The second piece in the Library collection is located outside the Mary Radmacher Meeting Room and was purchased to honor Miss Radmacher’s service to the Library as Head Librarian from 1956 through 1985. A meeting room was named for her in 1995 and, because of her love of art, it was decided to embellish the area with a commemorative piece. The studios of several artists were visited by a Board committee, and Monaghan’s work was chosen. From the various pieces shown her, Miss Radmacher selected Search.
The sculptor describes the piece thusly, “It is constructed of silicone bronze sheets welded into a dynamic and fluid form, evoking a restless and energetic nature... I am working with two themes — serenity and dynamic energy.”
Artist Norris Hall was born and educated in Tennessee. He lived briefly in Illinois and during that time was commissioned by the Library Board to paint Jungle Library, which was the first artwork hung in the Youth Services Department in 1991 during National Library Week as part of the celebration of the Library’s fifty year anniversary.
Hall’s work is characterized by whimsical animals and has been displayed in galleries and museums across the country. Perhaps his most famous work is one commissioned by Disney — three cat sculptures, each twenty-five feet high, which have been installed on top of the Thunder Mountain Roller Coaster at Disneyland Resort Paris. Hall has also recently designed Tennessee automobile license plates.
His graphics were chosen to decorate the Library bookmobile.
Peace in Vietnam
This series of four lithographs on zinc by Salvador Dali are located in the Library’s East Lobby. They were given to the Library by a private donor and were created in 1973 to celebrate the conclusion of the war in Vietnam. The first lithograph is entitled Peace at Last, followed by Warrior’s Dream, and Angel of Mercy. Last in the series is Liberation.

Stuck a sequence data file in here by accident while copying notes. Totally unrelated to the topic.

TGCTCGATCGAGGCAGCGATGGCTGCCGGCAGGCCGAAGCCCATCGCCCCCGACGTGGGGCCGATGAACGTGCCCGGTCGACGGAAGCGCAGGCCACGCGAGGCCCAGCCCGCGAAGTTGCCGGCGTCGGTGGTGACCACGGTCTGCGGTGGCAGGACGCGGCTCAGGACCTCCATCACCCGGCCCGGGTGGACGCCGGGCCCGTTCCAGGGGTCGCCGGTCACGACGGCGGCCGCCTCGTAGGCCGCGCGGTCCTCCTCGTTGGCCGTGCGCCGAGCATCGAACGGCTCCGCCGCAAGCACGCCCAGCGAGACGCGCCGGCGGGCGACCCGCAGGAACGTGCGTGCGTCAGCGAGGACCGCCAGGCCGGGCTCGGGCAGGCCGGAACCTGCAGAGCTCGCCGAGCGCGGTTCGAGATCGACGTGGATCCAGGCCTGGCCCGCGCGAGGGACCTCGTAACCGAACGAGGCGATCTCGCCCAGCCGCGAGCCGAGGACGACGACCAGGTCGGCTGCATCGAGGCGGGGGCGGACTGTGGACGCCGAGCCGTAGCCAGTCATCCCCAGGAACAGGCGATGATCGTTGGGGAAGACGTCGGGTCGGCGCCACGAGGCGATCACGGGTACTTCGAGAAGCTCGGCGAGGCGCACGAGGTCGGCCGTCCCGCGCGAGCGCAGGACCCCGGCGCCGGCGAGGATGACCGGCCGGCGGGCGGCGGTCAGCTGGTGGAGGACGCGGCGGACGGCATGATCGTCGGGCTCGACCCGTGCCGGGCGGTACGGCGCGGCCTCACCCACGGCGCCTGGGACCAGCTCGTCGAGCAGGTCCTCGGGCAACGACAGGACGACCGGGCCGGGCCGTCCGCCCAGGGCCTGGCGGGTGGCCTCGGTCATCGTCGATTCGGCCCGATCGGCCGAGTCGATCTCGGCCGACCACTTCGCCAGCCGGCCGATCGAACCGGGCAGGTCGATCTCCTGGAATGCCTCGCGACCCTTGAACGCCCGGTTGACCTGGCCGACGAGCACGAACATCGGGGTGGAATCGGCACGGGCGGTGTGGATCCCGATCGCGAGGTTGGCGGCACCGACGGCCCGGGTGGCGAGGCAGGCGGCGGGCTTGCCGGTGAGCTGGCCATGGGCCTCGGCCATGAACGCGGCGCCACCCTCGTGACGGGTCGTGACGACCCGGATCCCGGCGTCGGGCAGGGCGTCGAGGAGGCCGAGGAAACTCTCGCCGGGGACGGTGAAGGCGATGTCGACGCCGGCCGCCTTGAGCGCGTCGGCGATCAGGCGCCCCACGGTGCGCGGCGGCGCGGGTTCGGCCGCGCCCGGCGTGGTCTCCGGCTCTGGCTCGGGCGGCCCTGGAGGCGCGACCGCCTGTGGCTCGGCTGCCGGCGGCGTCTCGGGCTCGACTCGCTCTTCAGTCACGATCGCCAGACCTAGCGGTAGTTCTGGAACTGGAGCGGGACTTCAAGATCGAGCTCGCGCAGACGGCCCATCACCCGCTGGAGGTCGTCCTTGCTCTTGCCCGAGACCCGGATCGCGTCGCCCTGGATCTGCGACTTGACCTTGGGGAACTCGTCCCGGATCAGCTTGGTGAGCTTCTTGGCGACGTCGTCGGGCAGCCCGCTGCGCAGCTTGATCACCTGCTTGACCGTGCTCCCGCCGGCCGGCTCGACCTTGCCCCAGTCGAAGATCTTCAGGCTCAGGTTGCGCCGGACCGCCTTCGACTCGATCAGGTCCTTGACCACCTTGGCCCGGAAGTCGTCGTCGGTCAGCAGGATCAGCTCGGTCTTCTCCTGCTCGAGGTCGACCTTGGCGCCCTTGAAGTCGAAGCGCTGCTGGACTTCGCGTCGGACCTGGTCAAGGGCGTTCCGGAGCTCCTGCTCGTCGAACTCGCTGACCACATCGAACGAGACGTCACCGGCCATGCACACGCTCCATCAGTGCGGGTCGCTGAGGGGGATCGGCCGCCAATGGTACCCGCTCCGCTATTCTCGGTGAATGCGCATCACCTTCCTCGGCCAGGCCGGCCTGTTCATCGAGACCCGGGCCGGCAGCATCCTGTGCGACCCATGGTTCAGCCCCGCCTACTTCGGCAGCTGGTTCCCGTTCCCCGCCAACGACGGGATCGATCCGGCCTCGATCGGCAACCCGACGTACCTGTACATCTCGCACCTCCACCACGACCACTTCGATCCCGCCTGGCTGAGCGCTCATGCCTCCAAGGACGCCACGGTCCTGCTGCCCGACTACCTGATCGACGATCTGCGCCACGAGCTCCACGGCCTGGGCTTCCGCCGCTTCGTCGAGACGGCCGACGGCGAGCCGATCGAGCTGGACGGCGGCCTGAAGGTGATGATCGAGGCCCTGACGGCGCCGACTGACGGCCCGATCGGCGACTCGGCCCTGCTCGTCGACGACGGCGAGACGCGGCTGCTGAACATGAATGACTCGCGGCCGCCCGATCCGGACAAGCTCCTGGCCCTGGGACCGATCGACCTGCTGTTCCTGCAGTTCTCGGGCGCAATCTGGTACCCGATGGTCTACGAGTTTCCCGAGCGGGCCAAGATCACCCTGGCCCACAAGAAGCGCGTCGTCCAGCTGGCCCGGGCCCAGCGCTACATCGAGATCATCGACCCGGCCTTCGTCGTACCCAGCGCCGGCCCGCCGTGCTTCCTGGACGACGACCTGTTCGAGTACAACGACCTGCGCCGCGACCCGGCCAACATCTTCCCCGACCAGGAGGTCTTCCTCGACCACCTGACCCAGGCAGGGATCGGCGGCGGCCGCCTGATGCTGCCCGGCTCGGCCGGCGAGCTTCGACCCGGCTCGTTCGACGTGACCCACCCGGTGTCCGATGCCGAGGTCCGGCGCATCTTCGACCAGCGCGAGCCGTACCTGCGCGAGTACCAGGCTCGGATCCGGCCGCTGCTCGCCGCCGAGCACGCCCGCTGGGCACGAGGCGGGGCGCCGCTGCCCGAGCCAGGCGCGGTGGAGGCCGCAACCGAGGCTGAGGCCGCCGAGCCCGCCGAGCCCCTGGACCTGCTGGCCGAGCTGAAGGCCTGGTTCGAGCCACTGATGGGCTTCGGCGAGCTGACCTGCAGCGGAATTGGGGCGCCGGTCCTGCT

Dali was born in 1904 in northern Spain. He is considered the greatest artist of the Surrealist art movement and one of the masters of 20th century art. His most famous painting is Persistence of Memory, featuring the drooping clock faces that are now world famous. He died in 1989.
A Game of Chance
This poster was donated to the Library in 1997 and hangs outside the east entrance to the Petty Auditorium. It is the result of a project begun by late artist and feminist Hollis Sigler. Ms. Sigler was born in Gary, Indiana in 1948. She studied in Florence before receiving an MFA at the Art Institute. In 1985 she was diagnosed with breast cancer, which went into remission after treatment. In 1993 the cancer returned. For her last professional project, friends gave her the idea of asking artists to each design a playing card or joker, the resulting “deck” to be laid out on a poster. The idea appealed to her because “getting cancer is the same as a game of chance. Who gets it or doesn’t is chance — which is why the idea of playing cards is an appropriate theme.” She contacted artists all around the country — men and women, some she knew personally and some not, some who had had experience with cancer and some who, from their work, she thought would be sensitive to the concept.
The poster rewards close observation. Seattle artist, Lou Cabeen has painted an upside-down map of Chicago in the shape of a diamond. Two of the more famous local artists represented are Audrey Niffenegger, a writer and visual artist who was born and raised in Evanston. Her first book, The Time Traveler’s Wife, was published in 2003. She chose to depict St. Agatha, an early Christian who was mutilated for her faith. Ed Pashke, a Chicago artist with an international reputation, chose to depict a blindfolded King of Spades.